We know that training our employees and providing them with good benefits are all positive incentives to encourage them to stay and grow with the school. But what if you’ve done all that and good staff members still keep leaving for other instructing jobs?
Employee retention requires a dedicated investment of your time and money, so when someone you’ve nurtured drops the resignation bomb, feelings of frustration, betrayal, and anxiety become prevalent. The process becomes cyclic and never-ending. The hiring process is labor intensive, and training is tedious and redundant for everyone in the operation.
When an employee leaves your company for higher pay or a better opportunity, often these are just convenient explanations so they don’t burn a bridge with a boss they may need for a future job reference. Perhaps the real question is, “Why are they looking for new instructing jobs in the first place?” According to a Saratoga Institute survey of more than 19,000 employees, more than 80 percent of employees surveyed said their departure had more to do with negative factors in the company than greener pastures elsewhere.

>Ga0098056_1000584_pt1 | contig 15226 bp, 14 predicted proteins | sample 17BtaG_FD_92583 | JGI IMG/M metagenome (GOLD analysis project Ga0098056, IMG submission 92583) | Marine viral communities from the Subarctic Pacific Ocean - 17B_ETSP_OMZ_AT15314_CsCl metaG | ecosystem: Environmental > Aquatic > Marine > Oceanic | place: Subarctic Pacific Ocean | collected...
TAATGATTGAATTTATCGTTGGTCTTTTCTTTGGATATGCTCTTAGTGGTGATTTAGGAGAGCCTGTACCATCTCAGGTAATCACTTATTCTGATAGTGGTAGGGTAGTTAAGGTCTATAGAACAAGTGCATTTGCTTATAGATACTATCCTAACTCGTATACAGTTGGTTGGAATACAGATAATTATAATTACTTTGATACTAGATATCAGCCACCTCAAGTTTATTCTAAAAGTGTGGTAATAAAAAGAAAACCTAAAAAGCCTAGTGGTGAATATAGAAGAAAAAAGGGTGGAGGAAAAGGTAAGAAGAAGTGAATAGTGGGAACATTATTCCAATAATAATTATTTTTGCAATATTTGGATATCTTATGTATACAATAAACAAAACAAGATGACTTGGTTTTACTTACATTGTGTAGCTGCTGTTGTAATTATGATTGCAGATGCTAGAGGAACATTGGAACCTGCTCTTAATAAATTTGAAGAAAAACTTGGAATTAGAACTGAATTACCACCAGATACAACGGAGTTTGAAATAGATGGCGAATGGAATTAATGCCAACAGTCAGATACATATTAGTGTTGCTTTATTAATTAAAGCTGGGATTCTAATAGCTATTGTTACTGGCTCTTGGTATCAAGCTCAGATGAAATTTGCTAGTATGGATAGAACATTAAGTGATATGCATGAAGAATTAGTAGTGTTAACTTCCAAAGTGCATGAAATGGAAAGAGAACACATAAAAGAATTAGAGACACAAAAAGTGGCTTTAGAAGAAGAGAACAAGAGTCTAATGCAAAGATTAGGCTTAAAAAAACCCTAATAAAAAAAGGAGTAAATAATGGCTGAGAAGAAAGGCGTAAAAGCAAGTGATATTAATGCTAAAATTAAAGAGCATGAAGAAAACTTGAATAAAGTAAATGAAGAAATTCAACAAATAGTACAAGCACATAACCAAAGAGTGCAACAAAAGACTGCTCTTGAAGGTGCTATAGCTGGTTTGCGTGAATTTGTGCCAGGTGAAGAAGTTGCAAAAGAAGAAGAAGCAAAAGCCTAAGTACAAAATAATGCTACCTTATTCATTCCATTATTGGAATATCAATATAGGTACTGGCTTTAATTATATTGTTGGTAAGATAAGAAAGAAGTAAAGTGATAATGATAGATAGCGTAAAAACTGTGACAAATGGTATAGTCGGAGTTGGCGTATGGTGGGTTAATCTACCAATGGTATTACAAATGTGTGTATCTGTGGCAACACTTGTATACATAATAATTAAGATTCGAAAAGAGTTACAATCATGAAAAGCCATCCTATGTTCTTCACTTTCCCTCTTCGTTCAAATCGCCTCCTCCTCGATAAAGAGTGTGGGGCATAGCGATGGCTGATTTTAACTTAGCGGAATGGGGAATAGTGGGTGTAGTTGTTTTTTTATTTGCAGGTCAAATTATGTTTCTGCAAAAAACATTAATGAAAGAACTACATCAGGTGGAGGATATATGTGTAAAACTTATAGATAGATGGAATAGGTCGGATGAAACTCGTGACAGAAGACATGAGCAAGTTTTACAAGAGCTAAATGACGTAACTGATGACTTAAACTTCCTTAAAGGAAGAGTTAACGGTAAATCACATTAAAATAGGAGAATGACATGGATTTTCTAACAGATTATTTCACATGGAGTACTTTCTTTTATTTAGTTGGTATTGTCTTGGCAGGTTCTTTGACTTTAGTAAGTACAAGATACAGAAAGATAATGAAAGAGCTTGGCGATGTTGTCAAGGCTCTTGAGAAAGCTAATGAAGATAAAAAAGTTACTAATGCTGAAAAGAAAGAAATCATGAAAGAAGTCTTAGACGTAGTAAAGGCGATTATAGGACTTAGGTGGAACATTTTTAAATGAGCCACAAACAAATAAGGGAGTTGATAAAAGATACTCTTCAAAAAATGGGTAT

If you want to keep your school from becoming a revolving door with a continuously running ad in the help wanted section, make sure you understand that it’s not just what to do to keep your employees happy, but what not to do. The following are the top reasons employees leave small businesses--and things you can do to mitigate or eliminate them.
When clients and students routinely see the same faces and get to know the personalities, they get that old Cheers “Norm!” moment, feeling at home and comfortable when entering your doors. Having a student’s training interrupted because the instructor left for another instructing job is bad for everyone involved. Studies by The Small Business Association (SBA) show that customers will give their business to those places that retain long-term employees, and they are 85 percent more likely to refer others.